[Rushtalk] Behind the Congressional Disagreements Over the Iran Nuclear Deal

Carl Spitzer lynux at keepandbeararms.com
Mon Sep 21 17:39:36 MDT 2015

Behind the Congressional Disagreements Over the Iran Nuclear Deal

        By Ismael Hossein-Zadeh | CounterPunch| August 28, 2015

The hysterical campaign launched against the Iran nuclear deal by the
flag-waving militarist partisans in and around the US congress has
terribly obfuscated the issues included in the deal. Not surprisingly,
the campaign has created a number of misconceptions regarding both the
actual contents of the deal and the main disagreements between the
advocates and opponents of the deal.

One such misconception is that the deal is, or must be, more
advantageous to Iran than the US and Israel; otherwise, the simple logic
goes, there would not be so much opposition to it. Such impressions,
created simply by all the hue and cry on the part of the opponents of
the deal are patently false. Even a cursory reading of the nuclear
agreement reveals that, as I pointed out in a recent article on the
issue, it is highly skewed against Iran. Not only does the agreement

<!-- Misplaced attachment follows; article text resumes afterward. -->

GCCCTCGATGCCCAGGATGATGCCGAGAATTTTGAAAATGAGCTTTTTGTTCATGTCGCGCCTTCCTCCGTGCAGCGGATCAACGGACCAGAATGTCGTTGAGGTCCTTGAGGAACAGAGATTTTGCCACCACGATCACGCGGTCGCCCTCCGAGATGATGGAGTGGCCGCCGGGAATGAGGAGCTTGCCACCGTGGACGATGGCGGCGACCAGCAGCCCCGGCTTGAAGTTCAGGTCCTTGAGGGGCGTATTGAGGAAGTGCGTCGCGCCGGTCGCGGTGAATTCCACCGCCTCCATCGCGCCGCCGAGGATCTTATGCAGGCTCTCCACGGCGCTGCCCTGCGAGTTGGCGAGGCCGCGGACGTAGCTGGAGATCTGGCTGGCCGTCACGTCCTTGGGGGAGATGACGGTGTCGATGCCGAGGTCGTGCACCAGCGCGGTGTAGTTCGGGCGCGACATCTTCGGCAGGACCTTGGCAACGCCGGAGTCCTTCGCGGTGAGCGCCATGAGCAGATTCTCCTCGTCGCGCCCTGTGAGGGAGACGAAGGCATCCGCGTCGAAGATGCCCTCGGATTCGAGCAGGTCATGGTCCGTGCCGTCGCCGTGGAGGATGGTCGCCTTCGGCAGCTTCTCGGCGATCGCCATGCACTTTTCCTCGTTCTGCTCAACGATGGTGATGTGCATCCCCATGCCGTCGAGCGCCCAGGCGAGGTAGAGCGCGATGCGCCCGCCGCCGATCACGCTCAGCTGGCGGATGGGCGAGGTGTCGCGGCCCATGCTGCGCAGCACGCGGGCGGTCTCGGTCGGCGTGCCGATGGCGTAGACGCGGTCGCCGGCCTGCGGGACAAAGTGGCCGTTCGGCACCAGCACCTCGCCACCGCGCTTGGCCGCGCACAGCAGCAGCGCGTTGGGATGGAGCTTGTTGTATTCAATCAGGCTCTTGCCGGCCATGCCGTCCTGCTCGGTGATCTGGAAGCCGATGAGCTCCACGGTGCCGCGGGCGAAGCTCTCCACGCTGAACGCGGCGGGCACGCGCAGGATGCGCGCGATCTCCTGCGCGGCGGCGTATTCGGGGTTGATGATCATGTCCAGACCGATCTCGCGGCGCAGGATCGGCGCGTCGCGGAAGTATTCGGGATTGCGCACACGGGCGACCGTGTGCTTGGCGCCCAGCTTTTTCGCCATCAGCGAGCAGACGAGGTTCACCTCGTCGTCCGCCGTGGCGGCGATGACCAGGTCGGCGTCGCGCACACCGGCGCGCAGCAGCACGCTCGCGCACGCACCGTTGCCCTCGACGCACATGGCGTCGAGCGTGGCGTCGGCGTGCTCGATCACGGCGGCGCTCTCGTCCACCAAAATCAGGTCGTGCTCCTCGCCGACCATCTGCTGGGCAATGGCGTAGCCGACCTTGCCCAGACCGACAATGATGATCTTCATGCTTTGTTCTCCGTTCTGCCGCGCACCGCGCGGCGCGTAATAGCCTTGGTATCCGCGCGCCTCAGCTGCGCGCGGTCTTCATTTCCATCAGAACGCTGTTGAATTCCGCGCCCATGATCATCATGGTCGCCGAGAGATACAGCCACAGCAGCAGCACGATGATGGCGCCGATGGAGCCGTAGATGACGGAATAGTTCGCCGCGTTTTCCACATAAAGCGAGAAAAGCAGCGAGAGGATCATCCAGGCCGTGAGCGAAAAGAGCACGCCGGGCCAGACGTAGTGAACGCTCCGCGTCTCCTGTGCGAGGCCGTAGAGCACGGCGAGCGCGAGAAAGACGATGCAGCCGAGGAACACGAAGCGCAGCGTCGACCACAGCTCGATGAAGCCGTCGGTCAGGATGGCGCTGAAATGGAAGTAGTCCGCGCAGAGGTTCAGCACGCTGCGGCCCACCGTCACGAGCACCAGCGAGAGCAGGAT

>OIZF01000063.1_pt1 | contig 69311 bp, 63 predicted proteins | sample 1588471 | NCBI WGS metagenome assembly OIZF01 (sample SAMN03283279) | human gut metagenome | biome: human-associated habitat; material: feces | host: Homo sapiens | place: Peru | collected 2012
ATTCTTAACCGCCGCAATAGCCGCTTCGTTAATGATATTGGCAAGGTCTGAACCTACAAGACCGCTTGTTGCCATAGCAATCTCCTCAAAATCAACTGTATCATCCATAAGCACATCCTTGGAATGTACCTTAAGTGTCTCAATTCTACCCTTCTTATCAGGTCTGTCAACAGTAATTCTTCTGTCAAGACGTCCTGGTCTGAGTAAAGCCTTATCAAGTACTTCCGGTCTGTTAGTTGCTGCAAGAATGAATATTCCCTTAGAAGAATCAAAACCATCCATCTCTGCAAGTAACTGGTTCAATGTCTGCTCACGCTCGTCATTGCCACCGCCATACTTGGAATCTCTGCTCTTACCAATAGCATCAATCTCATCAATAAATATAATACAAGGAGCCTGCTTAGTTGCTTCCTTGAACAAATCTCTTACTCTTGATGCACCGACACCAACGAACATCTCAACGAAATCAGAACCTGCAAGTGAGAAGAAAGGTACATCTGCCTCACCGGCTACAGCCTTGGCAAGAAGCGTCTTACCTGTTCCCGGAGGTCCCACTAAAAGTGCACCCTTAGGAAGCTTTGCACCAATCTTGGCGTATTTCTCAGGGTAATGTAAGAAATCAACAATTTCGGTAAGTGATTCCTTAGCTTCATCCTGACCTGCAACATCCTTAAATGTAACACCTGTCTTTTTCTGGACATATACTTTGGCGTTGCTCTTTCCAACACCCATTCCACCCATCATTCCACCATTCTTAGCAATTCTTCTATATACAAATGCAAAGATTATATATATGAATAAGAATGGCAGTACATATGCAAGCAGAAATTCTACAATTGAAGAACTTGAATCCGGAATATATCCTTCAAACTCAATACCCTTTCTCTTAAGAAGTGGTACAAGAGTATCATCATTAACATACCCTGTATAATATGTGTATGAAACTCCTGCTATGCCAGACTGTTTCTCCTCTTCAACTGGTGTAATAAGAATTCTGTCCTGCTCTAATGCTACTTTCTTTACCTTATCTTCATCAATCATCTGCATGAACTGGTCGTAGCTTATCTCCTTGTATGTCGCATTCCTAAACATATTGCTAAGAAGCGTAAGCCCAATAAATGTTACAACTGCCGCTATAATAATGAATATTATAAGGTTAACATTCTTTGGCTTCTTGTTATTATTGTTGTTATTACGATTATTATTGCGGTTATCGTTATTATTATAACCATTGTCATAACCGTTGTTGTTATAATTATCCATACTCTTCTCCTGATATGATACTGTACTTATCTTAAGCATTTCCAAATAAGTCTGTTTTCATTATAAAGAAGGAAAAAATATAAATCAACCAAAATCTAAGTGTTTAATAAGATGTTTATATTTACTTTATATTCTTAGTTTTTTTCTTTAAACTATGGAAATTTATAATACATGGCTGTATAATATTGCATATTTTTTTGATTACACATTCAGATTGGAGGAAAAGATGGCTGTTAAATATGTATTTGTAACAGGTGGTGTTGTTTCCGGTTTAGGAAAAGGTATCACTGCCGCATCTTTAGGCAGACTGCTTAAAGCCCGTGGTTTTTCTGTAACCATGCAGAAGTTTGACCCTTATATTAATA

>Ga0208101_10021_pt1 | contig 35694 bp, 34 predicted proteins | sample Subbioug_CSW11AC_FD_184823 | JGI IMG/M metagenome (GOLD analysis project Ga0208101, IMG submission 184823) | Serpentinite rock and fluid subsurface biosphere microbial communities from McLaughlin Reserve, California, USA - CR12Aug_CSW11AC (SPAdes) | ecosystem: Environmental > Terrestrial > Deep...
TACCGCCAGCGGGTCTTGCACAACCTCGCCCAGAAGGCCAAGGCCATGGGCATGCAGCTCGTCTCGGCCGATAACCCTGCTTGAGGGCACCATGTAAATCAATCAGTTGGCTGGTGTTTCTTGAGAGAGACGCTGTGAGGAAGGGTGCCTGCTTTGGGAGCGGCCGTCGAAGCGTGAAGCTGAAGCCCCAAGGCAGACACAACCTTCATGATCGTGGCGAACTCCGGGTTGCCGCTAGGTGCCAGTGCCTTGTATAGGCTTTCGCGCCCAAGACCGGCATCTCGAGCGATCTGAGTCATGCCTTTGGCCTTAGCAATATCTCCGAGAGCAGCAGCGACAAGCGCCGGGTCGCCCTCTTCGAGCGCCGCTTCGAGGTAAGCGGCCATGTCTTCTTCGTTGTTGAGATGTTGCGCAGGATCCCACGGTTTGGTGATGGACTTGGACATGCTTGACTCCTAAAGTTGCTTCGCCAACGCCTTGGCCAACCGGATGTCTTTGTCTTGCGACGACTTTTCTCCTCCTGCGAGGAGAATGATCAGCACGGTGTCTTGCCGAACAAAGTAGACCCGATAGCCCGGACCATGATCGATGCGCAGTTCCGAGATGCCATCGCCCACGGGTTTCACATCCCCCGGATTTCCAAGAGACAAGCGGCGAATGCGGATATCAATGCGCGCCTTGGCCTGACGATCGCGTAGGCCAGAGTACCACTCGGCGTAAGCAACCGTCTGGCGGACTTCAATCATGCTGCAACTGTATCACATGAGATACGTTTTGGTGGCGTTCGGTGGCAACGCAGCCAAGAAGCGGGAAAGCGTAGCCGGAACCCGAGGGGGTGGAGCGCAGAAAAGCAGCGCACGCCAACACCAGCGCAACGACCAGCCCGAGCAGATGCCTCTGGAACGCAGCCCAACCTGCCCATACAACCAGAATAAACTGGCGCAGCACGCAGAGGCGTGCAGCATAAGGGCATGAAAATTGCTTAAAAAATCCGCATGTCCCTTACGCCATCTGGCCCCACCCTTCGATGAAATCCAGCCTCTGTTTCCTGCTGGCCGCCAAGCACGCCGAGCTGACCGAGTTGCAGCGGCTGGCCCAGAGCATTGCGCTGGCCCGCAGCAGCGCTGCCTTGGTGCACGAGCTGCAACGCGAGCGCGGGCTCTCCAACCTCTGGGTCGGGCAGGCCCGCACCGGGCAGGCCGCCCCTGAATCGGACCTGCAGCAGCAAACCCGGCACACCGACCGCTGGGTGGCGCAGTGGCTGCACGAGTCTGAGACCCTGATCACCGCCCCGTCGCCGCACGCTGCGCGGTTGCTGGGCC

downgrade and freeze Iran’s peaceful nuclear technology, it also limits
the scope of the county’s scientific research and development,
jeopardizes its national security or defense capabilities and, perhaps
most importantly, undermines its national sovereignty.

So, considering the fact the deal represents a big win for the US and
its allies and, by the same token, a major loss for Iran, why all the
uproar against it?

A number of reasons can be thought of for all the war party’s feverish
hullabaloo. The main reason, however, seems to be that while the deal
obviously represents a fantastic victory for the US and its allies, it
nonetheless falls short of what the war party projected and fought for,
that is, devastating regime change by military means, similar to what
was done to Iraq and Libya.

The second misconception that the war party’s vehement opposition to the
nuclear deal has created is that their ultimate goal vis-à-vis Iran is
significantly different from that of the Obama administration and other
proponents of the deal. In reality, however, the difference between the
opponents and proponents of the deal is largely tactical; strategically,
both factions pursue the same objective: regime change in Iran.

While the advocates of the deal have in recent years switched their
tactics from direct military intervention and regime change from without
to soft-power methods of regime change from within, the opponents of the
deal continue to insist that overwhelming military force and escalating
economic strangulation are the more effective means of regime change in
Tehran, that is, regime change from outside.

This does not mean that the advocates of the nuclear deal have ruled out
the military option altogether—by no means. As President Obama,
Secretary of State John Kerry and other administration officials have
frequently pointed out, the military option is on the table when/if
needed, that is, if Iran fails to carry out all the punishing